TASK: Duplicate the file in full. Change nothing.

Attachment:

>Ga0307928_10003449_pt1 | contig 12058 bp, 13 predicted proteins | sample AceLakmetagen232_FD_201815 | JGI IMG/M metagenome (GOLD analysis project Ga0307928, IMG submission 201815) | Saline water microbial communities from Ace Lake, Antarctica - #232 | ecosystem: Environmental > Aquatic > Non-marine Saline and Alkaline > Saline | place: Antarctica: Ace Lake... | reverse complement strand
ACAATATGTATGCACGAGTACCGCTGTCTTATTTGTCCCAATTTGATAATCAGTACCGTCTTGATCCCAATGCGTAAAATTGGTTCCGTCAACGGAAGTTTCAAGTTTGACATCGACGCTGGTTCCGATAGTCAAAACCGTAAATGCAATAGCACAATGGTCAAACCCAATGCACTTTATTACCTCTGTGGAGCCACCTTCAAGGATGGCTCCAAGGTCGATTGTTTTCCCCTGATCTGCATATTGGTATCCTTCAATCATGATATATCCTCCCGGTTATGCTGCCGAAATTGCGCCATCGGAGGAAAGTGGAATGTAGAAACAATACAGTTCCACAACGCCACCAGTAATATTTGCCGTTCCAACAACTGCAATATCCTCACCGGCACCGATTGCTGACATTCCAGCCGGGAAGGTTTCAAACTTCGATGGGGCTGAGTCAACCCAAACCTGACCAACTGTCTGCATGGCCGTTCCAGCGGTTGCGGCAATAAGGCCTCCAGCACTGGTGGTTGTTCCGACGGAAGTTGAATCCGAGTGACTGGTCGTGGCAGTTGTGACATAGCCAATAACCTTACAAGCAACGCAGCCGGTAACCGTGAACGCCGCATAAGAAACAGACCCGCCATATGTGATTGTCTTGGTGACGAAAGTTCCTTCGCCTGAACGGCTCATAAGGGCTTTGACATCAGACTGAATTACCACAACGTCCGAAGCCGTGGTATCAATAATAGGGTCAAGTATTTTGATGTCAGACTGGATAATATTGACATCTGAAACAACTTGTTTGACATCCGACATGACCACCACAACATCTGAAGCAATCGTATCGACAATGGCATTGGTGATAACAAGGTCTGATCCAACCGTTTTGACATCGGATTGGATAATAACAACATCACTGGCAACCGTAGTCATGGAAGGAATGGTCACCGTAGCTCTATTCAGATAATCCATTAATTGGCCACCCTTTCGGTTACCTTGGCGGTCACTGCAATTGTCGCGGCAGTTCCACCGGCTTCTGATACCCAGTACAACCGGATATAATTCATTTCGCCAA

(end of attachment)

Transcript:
>Ga0307928_10003449_pt1 | contig 12058 bp, 13 predicted proteins | sample AceLakmetagen232_FD_201815 | JGI IMG/M metagenome (GOLD analysis project Ga0307928, IMG submission 201815) | Saline water microbial communities from Ace Lake, Antarctica - #232 | ecosystem: Environmental > Aquatic > Non-marine Saline and Alkaline > Saline | place: Antarctica: Ace Lake... | reverse complement strand
ACAATATGTATGCACGAGTACCGCTGTCTTATTTGTCCCAATTTGATAATCAGTACCGTCTTGATCCCAATGCGTAAAATTGGTTCCGTCAACGGAAGTTTCAAGTTTGACATCGACGCTGGTTCCGATAGTCAAAACCGTAAATGCAATAGCACAATGGTCAAACCCAATGCACTTTATTACCTCTGTGGAGCCACCTTCAAGGATGGCTCCAAGGTCGATTGTTTTCCCCTGATCTGCATATTGGTATCCTTCAATCATGATATATCCTCCCGGTTATGCTGCCGAAATTGCGCCATCGGAGGAAAGTGGAATGTAGAAACAATACAGTTCCACAACGCCACCAGTAATATTTGCCGTTCCAACAACTGCAATATCCTCACCGGCACCGATTGCTGACATTCCAGCCGGGAAGGTTTCAAACTTCGATGGGGCTGAGTCAACCCAAACCTGACCAACTGTCTGCATGGCCGTTCCAGCGGTTGCGGCAATAAGGCCTCCAGCACTGGTGGTTGTTCCGACGGAAGTTGAATCCGAGTGACTGGTCGTGGCAGTTGTGACATAGCCAATAACCTTACAAGCAACGCAGCCGGTAACCGTGAACGCCGCATAAGAAACAGACCCGCCATATGTGATTGTCTTGGTGACGAAAGTTCCTTCGCCTGAACGGCTCATAAGGGCTTTGACATCAGACTGAATTACCACAACGTCCGAAGCCGTGGTATCAATAATAGGGTCAAGTATTTTGATGTCAGACTGGATAATATTGACATCTGAAACAACTTGTTTGACATCCGACATGACCACCACAACATCTGAAGCAATCGTATCGACAATGGCATTGGTGATAACAAGGTCTGATCCAACCGTTTTGACATCGGATTGGATAATAACAACATCACTGGCAACCGTAGTCATGGAAGGAATGGTCACCGTAGCTCTATTCAGATAATCCATTAATTGGCCACCCTTTCGGTTACCTTGGCGGTCACTGCAATTGTCGCGGCAGTTCCACCGGCTTCTGATACCCAGTACAACCGGATATAATTCATTTCGCCAA